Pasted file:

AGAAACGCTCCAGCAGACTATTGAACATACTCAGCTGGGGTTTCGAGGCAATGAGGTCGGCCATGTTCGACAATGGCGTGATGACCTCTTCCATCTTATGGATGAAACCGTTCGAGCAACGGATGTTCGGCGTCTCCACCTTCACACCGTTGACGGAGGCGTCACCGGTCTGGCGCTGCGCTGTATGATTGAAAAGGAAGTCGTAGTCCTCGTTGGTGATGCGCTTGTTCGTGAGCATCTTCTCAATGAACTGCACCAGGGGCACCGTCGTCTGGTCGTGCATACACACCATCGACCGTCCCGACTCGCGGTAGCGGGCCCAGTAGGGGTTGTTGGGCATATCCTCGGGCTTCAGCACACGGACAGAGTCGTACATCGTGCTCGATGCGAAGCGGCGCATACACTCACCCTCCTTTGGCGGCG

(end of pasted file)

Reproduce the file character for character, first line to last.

AGAAACGCTCCAGCAGACTATTGAACATACTCAGCTGGGGTTTCGAGGCAATGAGGTCGGCCATGTTCGACAATGGCGTGATGACCTCTTCCATCTTATGGATGAAACCGTTCGAGCAACGGATGTTCGGCGTCTCCACCTTCACACCGTTGACGGAGGCGTCACCGGTCTGGCGCTGCGCTGTATGATTGAAAAGGAAGTCGTAGTCCTCGTTGGTGATGCGCTTGTTCGTGAGCATCTTCTCAATGAACTGCACCAGGGGCACCGTCGTCTGGTCGTGCATACACACCATCGACCGTCCCGACTCGCGGTAGCGGGCCCAGTAGGGGTTGTTGGGCATATCCTCGGGCTTCAGCACACGGACAGAGTCGTACATCGTGCTCGATGCGAAGCGGCGCATACACTCACCCTCCTTTGGCGGCG